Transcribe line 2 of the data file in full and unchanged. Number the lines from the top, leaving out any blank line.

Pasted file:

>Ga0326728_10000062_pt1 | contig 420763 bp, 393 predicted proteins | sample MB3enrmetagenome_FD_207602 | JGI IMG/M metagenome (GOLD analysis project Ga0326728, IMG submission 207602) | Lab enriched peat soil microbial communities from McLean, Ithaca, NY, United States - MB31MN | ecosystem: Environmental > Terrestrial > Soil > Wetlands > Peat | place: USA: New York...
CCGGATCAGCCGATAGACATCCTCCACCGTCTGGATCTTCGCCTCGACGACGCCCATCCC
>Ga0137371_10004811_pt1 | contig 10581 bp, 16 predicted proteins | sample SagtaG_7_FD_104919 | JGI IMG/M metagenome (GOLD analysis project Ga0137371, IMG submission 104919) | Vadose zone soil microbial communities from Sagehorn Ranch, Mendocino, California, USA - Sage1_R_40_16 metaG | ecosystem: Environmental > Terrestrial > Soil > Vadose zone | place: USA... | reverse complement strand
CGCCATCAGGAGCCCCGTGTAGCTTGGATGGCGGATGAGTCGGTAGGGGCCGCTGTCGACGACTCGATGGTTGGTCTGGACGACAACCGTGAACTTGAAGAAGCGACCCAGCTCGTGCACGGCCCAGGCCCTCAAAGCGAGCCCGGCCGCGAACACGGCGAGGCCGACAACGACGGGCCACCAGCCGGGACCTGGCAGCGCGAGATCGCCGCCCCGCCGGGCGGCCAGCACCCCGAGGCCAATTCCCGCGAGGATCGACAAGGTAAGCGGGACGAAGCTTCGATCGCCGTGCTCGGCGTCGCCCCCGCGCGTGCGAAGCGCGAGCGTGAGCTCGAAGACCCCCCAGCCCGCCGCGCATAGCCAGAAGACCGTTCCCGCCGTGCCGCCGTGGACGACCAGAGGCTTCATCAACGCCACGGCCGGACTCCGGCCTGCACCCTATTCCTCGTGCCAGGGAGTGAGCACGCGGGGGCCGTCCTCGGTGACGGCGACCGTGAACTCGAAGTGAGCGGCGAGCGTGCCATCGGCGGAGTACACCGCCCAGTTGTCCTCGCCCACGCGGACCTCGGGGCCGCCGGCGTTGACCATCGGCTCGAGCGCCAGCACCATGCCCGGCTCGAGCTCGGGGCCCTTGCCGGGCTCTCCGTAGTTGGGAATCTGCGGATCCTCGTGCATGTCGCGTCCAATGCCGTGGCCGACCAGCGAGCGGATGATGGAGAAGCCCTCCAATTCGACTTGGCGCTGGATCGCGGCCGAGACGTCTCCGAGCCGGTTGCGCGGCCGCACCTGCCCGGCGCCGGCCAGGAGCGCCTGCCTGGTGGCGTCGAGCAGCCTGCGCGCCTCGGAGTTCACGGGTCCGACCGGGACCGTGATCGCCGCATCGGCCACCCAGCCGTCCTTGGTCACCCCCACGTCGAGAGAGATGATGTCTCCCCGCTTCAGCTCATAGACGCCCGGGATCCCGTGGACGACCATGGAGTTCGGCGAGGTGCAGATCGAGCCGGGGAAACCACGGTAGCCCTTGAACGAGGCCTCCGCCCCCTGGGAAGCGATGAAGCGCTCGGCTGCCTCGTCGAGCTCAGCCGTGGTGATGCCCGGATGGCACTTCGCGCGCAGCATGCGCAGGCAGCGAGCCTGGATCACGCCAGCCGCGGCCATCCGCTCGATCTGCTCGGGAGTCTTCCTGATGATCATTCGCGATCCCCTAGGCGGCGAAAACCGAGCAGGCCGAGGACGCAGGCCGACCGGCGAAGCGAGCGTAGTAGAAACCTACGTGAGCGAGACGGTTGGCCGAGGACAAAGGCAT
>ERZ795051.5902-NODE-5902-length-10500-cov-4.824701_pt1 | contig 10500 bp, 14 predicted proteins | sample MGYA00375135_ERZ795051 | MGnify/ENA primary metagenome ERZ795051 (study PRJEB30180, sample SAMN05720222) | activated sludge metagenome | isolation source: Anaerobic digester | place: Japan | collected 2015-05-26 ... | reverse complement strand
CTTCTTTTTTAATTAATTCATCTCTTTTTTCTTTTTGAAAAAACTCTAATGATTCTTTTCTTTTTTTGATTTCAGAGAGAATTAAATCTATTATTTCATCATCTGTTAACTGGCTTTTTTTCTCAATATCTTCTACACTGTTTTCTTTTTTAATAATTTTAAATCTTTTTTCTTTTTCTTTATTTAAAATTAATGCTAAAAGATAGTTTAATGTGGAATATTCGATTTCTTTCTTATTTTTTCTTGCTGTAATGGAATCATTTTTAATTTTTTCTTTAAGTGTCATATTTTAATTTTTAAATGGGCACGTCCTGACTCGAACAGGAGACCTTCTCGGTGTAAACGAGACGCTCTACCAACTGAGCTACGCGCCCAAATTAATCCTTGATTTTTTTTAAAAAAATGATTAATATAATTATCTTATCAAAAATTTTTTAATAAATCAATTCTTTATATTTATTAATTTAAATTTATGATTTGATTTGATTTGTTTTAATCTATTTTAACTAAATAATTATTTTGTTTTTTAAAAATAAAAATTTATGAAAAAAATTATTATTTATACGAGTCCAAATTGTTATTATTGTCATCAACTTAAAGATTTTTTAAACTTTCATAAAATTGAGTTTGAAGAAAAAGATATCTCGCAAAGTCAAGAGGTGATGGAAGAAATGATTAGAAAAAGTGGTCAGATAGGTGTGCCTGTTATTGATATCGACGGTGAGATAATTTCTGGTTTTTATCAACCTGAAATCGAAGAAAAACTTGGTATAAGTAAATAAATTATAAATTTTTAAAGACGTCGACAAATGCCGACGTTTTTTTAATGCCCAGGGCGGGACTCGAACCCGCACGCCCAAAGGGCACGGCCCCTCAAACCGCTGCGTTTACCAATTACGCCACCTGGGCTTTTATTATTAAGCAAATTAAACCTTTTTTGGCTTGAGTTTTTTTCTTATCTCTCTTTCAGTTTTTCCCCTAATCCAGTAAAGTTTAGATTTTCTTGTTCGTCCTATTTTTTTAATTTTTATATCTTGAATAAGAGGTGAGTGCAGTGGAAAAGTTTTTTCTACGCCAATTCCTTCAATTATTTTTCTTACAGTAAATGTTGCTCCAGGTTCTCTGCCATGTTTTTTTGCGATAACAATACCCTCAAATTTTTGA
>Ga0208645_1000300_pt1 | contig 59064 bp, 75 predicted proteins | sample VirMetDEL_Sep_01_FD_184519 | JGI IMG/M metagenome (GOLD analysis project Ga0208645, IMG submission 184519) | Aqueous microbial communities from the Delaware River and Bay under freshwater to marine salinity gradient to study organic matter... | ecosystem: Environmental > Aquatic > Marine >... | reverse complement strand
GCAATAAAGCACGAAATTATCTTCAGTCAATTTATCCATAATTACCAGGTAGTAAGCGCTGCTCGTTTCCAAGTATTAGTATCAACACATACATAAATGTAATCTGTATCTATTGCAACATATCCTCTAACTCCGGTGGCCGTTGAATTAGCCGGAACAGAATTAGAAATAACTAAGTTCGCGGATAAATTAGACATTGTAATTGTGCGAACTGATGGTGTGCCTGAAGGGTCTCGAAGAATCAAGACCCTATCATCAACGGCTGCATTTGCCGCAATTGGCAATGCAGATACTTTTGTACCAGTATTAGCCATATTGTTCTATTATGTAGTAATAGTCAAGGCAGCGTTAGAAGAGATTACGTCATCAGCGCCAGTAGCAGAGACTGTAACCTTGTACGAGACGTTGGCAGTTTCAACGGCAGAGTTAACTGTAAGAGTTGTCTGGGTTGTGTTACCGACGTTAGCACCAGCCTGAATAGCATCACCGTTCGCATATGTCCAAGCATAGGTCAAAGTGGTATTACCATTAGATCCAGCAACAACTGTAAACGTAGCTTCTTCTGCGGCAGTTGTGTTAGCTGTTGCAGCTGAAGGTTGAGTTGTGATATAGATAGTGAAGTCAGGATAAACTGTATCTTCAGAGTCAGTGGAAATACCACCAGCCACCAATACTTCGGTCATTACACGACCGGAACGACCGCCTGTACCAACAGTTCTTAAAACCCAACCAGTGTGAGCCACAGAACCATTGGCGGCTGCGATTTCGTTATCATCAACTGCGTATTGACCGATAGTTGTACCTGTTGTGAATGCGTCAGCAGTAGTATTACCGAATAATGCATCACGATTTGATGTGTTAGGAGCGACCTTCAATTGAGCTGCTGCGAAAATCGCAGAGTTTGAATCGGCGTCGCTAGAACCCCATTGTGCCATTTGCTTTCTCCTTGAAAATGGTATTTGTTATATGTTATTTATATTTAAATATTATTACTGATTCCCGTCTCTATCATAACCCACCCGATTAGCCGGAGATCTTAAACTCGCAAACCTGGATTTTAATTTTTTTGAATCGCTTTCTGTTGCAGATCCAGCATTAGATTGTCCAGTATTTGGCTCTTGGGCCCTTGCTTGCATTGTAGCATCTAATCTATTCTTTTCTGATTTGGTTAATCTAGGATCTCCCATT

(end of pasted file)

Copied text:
CCGGATCAGCCGATAGACATCCTCCACCGTCTGGATCTTCGCCTCGACGACGCCCATCCC